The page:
Sleek smoke detector
Smoke detectors frequently produce more headaches than useful warnings. The devices have an irritating habit of shrieking when there’s no cause for alarm, and always seem to wait until the middle of the night to chirp when their batteries run low.
Tony Fadell, a gadget guru who helped design the iPod and original iPhone while working at Apple, is counting on his latest innovation to prove that a smoke detector can be sleek, smart and appreciated.
The device, called “Nest Protect,” is the second product hatched from Nest Labs Inc., a startup founded by Fadell in 2010 in an attempt to infuse homes with more of the high-tech wizardry that people take for granted in smartphones.
Besides sensing smoke, Nest Protect is designed to detect unsafe levels of carbon monoxide.
Nest Protect’s price will probably turn off many consumers. It will go on sale next month for $129 in more than 5,000 stores in the United States, Canada and United Kingdom. Other less-sophisticated devices that detect both smoke and carbon monoxide typically sell for $50 to $80 apiece.
Fadell, who ended an eight-year stint at Apple Inc. in 2009, is aiming for an audience that appreciates sleekly designed products that provide peace of mind and simplicity.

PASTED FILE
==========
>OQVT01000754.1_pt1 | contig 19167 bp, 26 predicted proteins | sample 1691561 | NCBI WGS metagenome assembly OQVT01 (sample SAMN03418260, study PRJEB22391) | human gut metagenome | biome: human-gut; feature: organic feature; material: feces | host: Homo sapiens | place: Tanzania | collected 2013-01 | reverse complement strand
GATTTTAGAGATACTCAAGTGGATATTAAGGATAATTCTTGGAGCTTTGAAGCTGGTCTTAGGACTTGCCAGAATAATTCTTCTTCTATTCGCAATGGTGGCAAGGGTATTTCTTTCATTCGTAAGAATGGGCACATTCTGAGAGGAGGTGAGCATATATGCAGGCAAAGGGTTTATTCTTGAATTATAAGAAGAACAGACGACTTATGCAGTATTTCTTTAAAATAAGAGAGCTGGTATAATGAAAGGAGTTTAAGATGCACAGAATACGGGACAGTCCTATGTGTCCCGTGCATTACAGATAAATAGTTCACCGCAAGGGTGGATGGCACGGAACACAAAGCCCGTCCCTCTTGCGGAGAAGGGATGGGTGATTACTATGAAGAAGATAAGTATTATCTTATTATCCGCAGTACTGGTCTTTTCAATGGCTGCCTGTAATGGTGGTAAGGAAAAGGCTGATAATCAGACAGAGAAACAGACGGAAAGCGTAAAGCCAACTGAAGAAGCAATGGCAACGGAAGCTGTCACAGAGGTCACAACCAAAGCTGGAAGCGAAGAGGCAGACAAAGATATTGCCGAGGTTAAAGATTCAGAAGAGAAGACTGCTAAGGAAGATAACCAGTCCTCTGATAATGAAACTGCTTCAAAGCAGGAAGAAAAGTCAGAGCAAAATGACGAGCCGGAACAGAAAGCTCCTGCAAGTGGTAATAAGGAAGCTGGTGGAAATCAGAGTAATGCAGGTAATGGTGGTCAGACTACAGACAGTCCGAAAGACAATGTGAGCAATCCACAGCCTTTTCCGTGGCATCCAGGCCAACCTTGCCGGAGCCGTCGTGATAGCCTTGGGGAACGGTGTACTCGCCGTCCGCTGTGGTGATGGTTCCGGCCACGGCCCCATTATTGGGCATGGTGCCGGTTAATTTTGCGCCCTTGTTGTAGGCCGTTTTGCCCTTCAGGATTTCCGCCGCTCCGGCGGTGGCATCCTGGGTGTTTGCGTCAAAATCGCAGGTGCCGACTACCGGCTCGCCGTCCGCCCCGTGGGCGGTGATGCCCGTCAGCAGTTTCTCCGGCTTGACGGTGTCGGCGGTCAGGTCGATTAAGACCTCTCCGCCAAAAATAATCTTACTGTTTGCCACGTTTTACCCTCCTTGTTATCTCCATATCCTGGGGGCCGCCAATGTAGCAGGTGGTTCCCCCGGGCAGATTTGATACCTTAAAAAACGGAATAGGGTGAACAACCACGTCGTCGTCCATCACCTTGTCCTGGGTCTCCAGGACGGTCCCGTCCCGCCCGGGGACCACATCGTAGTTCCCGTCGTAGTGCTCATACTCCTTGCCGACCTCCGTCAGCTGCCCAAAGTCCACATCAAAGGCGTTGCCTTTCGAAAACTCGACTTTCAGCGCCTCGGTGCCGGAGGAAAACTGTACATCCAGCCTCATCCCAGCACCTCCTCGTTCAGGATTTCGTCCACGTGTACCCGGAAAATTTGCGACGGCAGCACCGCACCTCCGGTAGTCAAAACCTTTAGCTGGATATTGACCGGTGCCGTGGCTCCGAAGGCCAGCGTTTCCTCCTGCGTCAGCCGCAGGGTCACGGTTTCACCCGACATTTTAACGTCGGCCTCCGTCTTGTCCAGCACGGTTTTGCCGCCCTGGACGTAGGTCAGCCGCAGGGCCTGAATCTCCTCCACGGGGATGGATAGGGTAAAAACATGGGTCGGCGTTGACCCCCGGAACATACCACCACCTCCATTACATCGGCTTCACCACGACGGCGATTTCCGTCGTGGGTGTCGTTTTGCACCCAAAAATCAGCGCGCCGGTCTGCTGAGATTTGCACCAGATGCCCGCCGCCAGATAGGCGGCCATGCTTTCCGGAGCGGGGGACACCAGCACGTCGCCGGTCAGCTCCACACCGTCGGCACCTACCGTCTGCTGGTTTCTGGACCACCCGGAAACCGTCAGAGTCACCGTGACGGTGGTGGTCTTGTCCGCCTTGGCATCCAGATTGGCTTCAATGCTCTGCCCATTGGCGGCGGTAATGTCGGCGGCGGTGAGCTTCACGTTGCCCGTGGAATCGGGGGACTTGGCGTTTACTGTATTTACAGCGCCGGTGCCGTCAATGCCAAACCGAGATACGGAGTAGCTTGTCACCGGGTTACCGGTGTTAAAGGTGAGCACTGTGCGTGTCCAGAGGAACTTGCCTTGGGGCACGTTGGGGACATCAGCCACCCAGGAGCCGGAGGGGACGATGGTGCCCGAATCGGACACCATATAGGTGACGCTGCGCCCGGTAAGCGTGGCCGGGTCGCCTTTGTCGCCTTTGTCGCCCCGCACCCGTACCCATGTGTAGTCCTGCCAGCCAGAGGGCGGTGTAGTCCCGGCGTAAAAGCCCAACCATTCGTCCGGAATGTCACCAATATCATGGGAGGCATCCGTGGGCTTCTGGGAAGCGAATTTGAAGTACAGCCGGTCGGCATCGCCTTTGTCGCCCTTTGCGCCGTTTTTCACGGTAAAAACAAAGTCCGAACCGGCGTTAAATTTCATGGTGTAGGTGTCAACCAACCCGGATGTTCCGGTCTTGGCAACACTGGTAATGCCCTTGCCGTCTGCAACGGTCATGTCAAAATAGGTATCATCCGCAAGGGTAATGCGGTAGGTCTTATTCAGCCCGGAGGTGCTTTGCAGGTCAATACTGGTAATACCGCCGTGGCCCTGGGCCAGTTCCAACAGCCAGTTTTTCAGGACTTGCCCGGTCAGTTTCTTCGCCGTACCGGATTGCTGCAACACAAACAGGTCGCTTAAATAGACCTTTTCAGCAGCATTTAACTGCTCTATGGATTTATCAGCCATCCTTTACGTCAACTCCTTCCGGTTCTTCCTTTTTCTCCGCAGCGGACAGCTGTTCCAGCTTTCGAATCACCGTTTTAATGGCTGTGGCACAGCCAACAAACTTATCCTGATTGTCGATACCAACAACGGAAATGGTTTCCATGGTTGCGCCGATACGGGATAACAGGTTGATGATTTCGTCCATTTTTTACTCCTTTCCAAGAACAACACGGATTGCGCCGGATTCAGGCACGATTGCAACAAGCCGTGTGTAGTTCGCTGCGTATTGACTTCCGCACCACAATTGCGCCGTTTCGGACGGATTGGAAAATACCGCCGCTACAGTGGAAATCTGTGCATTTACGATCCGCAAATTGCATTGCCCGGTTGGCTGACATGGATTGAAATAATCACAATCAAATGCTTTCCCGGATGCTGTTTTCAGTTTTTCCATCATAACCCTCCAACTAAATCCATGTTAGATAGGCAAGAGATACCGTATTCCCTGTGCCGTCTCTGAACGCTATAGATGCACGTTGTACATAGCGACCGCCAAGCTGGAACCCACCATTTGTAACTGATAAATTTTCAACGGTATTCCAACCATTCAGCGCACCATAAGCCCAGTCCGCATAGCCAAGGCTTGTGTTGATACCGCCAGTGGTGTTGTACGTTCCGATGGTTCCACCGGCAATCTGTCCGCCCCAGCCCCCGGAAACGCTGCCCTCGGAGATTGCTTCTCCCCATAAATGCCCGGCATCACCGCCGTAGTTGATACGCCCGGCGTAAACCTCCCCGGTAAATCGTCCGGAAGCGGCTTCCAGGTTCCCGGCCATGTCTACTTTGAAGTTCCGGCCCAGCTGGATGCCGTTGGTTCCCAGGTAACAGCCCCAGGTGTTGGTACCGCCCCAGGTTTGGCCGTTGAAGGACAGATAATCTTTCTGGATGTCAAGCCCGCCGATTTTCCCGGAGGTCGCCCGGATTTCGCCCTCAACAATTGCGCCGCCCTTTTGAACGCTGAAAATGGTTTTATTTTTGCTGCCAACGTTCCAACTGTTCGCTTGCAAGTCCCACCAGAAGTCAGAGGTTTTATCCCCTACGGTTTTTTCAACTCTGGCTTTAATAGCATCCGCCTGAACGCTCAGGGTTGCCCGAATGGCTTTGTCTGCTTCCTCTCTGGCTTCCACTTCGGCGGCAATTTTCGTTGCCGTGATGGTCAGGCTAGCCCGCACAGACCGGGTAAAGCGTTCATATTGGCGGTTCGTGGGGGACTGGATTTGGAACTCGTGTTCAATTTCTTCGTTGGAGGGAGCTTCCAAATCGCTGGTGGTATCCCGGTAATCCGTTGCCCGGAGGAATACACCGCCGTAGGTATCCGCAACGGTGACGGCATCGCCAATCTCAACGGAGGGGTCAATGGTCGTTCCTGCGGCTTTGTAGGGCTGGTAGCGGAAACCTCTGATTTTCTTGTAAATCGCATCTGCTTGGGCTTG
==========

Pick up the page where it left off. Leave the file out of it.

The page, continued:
The Nest Protect is equipped with a variety of sensors for detecting heat, smoke, carbon monoxide, light and motion. It also is programmed to deliver early warnings in spoken words instead of a shrill alarm to give a home’s occupants a chance to check on whether there’s just too much smoke coming from the oven, steam from the shower or a real fire hazard.
If there is nothing to worry about, all it takes is a wave of the arm to tell Nest Protect to be quiet. Multiple devices in the same home can communicate with each other through wireless connections. They can be programmed to send warnings about possible hazards and low batteries to smartphones and tablet computers. The Nest Protect can even communicate with the company’s thermostat product to inform it about unsafe levels of carbon monoxide so the furnace can be automatically turned off.
The Nest Protect also lights up in white when it senses someone in the house walking by it in the dark.
For those who don’t want the hassle of batteries, one of the Nest Protect models can be plugged into a power outlet. Only a white model will be sold in stores, although a black version will be sold through Nest Labs’ website.
MICHAEL LIEDTKE, Associated Press
High-tech door lock
Kwikset’s new Kevo deadbolt lock can be unlocked with a smartphone and a simple touch.
The Bluetooth-enabled door lock communicates with the smartphone via an app that essentially turns the phone into an electronic key. When the phone comes within range of the lock, the lock recognizes it and can be unlocked with a touch. You don’t even have to take the phone out of your pocket or purse.
You can send “eKeys” to others with compatible phones to give them access to your home, and you can disable or delete those eKeys if necessary.
The app is currently available only for iPhone 4S and 5, but apps for Android and Blackberry phones are being developed. A fob can be used by people who don’t have a compatible device.
The Kevo deadbolt comes in Venetian bronze, satin nickel and polished brass finishes. It costs $219 and can be ordered at Amazon.com, HomeDepot.com, Build.com or Newegg.com.